Figure 5: Protrait of Yamakawa Kikue, 1920.

Kikue’s life story was even more stimulating. Born in late Meiji period, Kikue received a full-fledged modern education since elementary school. However, as a little girl, Kikue found educational content in school “insipid and irrelevant,” in which she became infested with literatures by Fukuzawa Yukichi because his writing “contradicted what was taught in ethics lessons,” and she “read a great deal outside of school, including all the newspapers she could lay her hands on.”[26] Albeit entering a prefectural high school in Tokyo, Kikue’s complaint about the education system did not improve. The curriculums offered by the school consisted of only a few mediocre studies, plus housewife skills and moral learning on becoming “Good wives and wise mothers.” Kikue intensely resented such education and concluded that “the purpose of her teachers and their lessons was to limit and restrict intellects to make students conform to a very ordinary performance.”[27] Later she enrolled in the Tsuda Eigaku Juku, a private institute found by Tsuda Umeko. Even there, Kikue did not find the satisfactory education that she was searching for, since Umeko forbid students from reading literature that were marked by herself as “unsuitable.”[28]

Based on the educational experience of Chise and Kikue from two generations of the Meiji period, it is not hard to detect that the focus of female education shifted conspicuously. What had led to such a drastic change in female education between the two Meiji generation? This question will be further discussed in the next section, which will be an investigation of the Tokyo Joshi Shihan Gakkō, Chise’s alma mater.

Tōkyō Joshi Shihan Gakkō and idea of “Good wives and wise mothers”

Figure 6: 開校当時の校舎, 1875, Ochanomizu University Digital Archives.

The Tokyo Joshi Shihan Gakkō was founded by the Meiji state in 1875 (Meiji 8) based upon the Ministry of Education’s wish to modernize female education to the extent that “it has no discrimination from that of its male counterparts.”[29] The first entrance examination was held October of the same year, and two months later, seventy-four girls became the first students of the school; Chise was one of them. According to the school’s own publication, the primary goal was “for the purpose of training teachers,” and it also pointed out that “the idea of girl’s school itself was mostly an imported concept…so does the purpose and form of normal school.”[30] Thus, the school at its early stage was fundamentally a replication of its Western models. The curriculums were scheduled in a five-year order, divided into ten grades (from grade 10, the beginning grade, to 1, the final grade). The syllabus for the class of 1875 was as follows:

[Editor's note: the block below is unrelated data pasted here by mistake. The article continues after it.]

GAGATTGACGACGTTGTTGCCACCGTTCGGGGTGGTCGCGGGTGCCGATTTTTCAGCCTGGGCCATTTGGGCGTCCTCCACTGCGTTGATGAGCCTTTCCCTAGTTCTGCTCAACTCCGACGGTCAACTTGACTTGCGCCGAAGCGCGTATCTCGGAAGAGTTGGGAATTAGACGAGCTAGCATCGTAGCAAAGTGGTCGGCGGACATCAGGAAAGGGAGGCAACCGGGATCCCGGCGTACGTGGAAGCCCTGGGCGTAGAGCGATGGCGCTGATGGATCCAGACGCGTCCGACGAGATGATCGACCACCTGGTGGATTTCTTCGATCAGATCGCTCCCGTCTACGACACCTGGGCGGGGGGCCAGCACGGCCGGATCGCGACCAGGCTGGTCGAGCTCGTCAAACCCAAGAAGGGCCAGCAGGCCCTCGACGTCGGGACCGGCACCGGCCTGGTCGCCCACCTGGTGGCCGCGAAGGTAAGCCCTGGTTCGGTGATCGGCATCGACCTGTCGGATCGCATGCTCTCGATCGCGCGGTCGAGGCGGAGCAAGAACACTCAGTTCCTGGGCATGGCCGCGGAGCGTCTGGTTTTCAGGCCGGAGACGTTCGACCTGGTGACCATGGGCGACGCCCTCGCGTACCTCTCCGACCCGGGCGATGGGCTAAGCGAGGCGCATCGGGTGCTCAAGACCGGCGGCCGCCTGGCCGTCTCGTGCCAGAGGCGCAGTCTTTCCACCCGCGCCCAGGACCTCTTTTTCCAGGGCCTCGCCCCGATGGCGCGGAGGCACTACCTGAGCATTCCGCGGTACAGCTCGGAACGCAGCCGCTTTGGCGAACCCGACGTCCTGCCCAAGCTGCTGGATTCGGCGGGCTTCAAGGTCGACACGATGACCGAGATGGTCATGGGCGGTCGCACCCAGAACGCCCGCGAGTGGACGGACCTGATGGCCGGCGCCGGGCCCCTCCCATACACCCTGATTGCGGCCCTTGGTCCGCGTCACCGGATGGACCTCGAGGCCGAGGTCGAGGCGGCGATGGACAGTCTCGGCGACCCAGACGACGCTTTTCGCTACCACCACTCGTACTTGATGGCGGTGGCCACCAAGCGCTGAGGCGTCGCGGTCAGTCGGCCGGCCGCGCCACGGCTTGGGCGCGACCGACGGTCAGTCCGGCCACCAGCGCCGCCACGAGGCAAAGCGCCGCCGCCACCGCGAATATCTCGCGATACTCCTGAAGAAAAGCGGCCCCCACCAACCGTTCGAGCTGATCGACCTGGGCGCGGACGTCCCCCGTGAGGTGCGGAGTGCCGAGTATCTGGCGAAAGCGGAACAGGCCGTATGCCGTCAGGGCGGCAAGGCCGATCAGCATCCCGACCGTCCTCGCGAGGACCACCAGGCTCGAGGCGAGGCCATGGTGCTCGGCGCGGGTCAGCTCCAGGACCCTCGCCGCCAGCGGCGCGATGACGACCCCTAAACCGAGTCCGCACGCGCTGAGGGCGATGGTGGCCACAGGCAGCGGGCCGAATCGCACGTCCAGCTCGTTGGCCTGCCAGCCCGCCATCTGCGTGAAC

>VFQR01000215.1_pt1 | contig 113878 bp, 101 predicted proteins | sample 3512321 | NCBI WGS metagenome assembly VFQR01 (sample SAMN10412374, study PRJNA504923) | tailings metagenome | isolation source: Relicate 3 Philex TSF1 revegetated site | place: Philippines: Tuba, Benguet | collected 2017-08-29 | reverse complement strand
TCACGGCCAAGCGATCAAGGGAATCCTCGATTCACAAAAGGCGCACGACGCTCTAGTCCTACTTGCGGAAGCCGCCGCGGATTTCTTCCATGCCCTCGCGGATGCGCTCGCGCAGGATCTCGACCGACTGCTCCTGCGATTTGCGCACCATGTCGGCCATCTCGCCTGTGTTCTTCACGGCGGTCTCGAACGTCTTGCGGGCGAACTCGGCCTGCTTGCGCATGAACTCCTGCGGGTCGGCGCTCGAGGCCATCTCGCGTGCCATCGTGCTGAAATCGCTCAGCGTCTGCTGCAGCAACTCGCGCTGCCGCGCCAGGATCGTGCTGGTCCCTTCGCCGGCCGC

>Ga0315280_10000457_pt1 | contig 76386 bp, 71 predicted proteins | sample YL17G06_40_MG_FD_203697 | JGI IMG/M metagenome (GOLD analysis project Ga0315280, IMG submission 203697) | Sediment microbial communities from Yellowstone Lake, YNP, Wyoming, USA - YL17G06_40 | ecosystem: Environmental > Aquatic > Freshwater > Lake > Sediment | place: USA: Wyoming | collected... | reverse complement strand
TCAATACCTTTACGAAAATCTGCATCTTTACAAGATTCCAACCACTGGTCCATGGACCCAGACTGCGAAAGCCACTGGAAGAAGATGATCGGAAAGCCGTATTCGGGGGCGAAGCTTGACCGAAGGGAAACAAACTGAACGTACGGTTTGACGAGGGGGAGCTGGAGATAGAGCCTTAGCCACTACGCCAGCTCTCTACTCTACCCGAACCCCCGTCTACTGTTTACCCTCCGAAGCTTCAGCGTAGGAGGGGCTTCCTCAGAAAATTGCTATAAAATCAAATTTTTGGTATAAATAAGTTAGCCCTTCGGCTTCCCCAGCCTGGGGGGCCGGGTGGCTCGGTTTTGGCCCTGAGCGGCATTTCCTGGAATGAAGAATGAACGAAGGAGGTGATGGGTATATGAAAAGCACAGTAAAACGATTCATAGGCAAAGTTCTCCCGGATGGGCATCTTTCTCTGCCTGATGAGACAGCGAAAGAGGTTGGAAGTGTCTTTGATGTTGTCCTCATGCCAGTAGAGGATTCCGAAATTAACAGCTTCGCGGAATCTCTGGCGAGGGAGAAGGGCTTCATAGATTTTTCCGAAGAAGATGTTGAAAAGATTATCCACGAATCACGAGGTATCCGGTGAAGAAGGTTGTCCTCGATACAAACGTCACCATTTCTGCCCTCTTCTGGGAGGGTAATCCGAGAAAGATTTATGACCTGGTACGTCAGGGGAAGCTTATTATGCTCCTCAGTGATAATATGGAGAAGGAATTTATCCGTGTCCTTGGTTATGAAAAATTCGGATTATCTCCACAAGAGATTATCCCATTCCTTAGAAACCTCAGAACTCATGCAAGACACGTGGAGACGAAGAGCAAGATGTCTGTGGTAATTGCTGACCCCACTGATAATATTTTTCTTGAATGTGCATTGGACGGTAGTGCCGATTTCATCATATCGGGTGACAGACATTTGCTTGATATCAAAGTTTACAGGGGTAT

Chart 1.1: Syllabus of 1875
  Grade 10 Grade 9 Grade 2 Grade 1






Natural History

Education Theory


Natural History

Education Theory

Math Addition, subtraction, multiplication and division (Four rules)

Practice with four rules

Practice with four rules on decimal point

Algebra Geometry
Accounting —— ——
Penmanship Regular Writing Regular Writing —— ——
Writing —— ——
Composition —— —— Question and answer composition Same as last semester
Ochanomizu, p. 10-11, Chart I·1*.  “〇” indicated that the curriculum was taught, and “——” indicates that it was not. Parts with … were abbreviated.

It is not difficult to notice from the syllabus that the curriculums were designed to educate female students with basic literacy skills such as writing and composition, modern knowledge such as economy and mathematics, as well as professional training in education theory in order to prepare them for becoming teachers. Guided by the idea of “civilization and enlightenment,” female education was meant to not be inferior from its male counterparts. However, the emphasis on female education shifted drastically in its direction within less than a decade. In 1875, Nakamura Masanao, member of the Meiji Six Society (meirokusha), brought the concept of “Good wives and wise mothers” (ryōsai kenbo). Deeply influenced by the Western idea that wives should be her husband’s “better half,” Nakamura “argued for women’s education so that they could better support their husbands and provide religious and moral instruction for their children.”[31] However, the argument also has another side, which insists that women were ought to become housewives and mothers, and should be prevented from working outside. As Ambros indicated in their article, such belief might have been influenced by Western contemporaries, the “Victorian ideology of womanhood which emphasis ‘purity, piety, domesticity and submissiveness’.”[32] Based on this rather conservative perspective on female education, the focus of the girl’s normal school’s curriculums was shifted to “vocational education and moral learning guided by principles of nationalism.”[33] After several restructures of the curriculum, the syllabus for students of 1887 (Meiji 20) is indicated below.